Dominoes

Dominoes

Planning is about to meet execution. You can’t move a muscle, you can hardly breathe, lest you (or one errant sneeze) accidentally lay to waste your hours spent slaving over piece after endless piece. But now it is here, the moment of reckoning, as you prepare to fell your arch-rival – the domino, and all the troops behind him. One tiny touch, and clickity-clackity, it’s over.

More than just a child’s garden of cause-and-effect – though the stacking and toppling of them is certainly a staple of American childhood – dominoes are better described as gaming tiles, having originated in China as early as 1120 AD. They are derived from the 21 different pairing possibilities for rolling a duo of six-sided dice.

Originally they were made of bone or ivory with ebony inlaid on the dots. The name “domino” popped up when they arrived in Europe during nineteenth century; it was possibly derived from a similarly-named masquerade mask, while Another etymological theory considers that the domino is also the French word for a monk’s hood, which were double-faced in white and black. Modern dominoes are much less likely to be crafted from the endangered animals; most companies manufacture the tiles out of wood or plastic now.

Much like cards, there are a wide array of games that can be played with the traditional spotted tiles. The most common is a blind-draw multiplayer game, with each person matching dominoes end-to-end in a chain. Endless variations include the chicken-scratch (which divides into three directions), the train (which lays them side by side) and several versions of solitaire for lone wolves and the socially ill-equipped.

Domino games are an enjoyable way to pass the time, but what we really prefer to do as a species is set them up and knock them over, in what is known as a domino show. And the more, the merrier. An official set of dominoes contains a mere 28 tiles, but a domino show can use from dozens to hundreds of thousands. In case you were wondering, the World Record as of this writing is 4,345,027.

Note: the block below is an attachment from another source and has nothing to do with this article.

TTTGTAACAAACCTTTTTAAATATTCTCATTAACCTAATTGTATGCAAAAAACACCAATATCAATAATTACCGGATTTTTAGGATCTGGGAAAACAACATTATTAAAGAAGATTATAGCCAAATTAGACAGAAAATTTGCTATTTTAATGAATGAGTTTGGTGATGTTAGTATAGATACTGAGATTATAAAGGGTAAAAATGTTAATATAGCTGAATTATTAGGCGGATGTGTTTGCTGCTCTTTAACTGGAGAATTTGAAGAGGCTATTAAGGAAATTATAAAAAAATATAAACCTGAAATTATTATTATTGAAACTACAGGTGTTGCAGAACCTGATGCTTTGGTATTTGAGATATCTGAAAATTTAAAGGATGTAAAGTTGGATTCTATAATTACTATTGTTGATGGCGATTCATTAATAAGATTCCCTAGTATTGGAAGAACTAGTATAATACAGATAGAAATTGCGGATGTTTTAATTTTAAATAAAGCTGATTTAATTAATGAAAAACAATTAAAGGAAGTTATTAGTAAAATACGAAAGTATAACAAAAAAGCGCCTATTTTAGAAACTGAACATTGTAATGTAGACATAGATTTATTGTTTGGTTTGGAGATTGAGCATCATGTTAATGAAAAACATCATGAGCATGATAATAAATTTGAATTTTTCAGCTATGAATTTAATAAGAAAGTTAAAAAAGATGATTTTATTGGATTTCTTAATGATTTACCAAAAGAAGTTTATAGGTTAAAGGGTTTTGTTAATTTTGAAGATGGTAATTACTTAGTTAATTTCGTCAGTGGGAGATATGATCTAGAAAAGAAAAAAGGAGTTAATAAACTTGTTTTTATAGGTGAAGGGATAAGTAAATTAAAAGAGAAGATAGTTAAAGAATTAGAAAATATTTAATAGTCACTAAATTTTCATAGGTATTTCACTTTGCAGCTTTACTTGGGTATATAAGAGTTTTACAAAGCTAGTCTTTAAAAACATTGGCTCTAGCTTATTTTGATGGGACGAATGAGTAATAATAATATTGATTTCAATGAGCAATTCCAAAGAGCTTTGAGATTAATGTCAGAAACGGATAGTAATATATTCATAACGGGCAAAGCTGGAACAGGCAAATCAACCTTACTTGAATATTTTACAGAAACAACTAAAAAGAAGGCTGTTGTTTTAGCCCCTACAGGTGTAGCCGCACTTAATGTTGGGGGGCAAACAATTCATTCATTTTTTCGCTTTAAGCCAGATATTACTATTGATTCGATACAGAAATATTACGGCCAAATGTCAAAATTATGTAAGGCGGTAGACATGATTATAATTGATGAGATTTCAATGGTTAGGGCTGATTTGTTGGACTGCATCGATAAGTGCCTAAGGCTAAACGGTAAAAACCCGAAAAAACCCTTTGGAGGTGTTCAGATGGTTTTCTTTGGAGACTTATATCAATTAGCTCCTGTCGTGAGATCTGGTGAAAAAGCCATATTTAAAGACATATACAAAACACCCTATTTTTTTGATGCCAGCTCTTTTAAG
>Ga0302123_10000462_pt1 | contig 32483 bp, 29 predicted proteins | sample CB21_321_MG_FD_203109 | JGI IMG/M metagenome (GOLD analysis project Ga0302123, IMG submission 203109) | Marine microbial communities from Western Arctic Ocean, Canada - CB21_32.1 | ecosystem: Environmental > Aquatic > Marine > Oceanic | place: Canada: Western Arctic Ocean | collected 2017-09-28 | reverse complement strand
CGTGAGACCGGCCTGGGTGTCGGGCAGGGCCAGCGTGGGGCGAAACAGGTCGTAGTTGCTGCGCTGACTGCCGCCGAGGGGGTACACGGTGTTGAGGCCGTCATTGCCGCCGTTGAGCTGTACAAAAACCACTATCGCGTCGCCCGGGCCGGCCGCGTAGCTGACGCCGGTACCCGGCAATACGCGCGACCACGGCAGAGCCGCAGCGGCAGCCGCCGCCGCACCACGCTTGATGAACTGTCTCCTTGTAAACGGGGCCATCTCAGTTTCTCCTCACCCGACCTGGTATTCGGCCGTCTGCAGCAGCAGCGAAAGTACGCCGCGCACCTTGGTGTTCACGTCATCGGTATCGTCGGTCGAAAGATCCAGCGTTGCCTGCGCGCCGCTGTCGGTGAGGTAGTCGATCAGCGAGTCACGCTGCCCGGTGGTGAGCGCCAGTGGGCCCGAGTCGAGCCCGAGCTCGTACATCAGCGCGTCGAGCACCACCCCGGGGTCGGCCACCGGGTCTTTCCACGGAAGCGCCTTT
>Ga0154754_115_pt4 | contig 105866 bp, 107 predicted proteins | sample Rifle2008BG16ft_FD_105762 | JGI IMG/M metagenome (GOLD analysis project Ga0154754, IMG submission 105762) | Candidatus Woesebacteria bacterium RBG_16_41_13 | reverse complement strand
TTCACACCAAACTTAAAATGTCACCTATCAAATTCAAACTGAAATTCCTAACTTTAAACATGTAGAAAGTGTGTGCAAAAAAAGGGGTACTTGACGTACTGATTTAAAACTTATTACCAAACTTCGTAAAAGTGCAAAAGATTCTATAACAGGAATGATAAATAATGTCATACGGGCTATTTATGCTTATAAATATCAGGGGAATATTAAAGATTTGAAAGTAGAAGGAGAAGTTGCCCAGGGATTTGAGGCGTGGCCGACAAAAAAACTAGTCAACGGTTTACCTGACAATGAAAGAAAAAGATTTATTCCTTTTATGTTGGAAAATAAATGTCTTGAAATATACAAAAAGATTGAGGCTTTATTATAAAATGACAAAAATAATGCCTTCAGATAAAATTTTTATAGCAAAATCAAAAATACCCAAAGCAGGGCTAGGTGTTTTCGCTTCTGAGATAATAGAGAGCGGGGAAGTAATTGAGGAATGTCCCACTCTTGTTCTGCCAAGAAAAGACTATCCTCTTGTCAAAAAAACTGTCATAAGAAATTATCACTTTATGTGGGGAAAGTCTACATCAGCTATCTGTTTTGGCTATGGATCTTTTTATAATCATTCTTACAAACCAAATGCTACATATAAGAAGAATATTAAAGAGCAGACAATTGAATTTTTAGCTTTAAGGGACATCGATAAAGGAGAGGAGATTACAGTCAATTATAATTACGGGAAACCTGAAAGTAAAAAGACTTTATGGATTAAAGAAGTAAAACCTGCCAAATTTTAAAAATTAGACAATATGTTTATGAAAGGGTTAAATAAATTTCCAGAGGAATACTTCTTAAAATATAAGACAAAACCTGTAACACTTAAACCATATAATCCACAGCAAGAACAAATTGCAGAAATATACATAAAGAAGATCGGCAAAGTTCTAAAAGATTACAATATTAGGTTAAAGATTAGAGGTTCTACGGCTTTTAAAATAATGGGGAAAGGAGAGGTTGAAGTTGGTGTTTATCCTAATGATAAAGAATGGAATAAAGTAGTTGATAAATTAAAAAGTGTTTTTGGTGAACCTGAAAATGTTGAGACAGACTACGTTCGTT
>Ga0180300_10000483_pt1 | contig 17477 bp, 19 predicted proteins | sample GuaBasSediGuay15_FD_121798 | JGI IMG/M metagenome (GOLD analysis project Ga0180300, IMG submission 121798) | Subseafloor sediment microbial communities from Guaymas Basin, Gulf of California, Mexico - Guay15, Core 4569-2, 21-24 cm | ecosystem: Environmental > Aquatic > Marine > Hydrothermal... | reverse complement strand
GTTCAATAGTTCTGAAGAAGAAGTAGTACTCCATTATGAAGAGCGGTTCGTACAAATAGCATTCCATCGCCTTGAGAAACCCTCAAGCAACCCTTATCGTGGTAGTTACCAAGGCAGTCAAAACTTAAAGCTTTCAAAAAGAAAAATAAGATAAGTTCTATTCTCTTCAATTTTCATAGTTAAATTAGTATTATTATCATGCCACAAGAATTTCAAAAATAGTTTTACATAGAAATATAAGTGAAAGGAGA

Most of us weren’t professional topplers though. We simply gathered as many boxes as would could and started stacking them on the kitchen table. The more ambitious you were, the more you needed the steady hands of surgeon. One poorly-timed flinch of the wrist could undo minutes, hours or days of work. Once they were all in place, the time of reckoning had arrived. The object was to leave no domino standing, and you only got one chance to test your efforts. Push the first one and either bask in the glory or go back to the drawing board.

Public domino shows were performed in the 70s and are held around the world to this day. And although the game itself may not be as prominent as it once was, dominoes have managed to work their way into our culture, from phrases like the “domino effect” to musicians Fats Domino and Derek and the Dominoes, to the pizza chain with the red and blue domino on every box.

Whether used for family game night, or by spending the day stacking them from end to end, one thing is clear – these little black and white spotted rectangles have brought people countless hours of enjoyment for a very long time. And that makes them more than worthy of mention.

Did you play with dominoes as a kid, either as a game or by topping them? We’d love to hear all of your thoughts and memories of these timeless toys in our comment section below.

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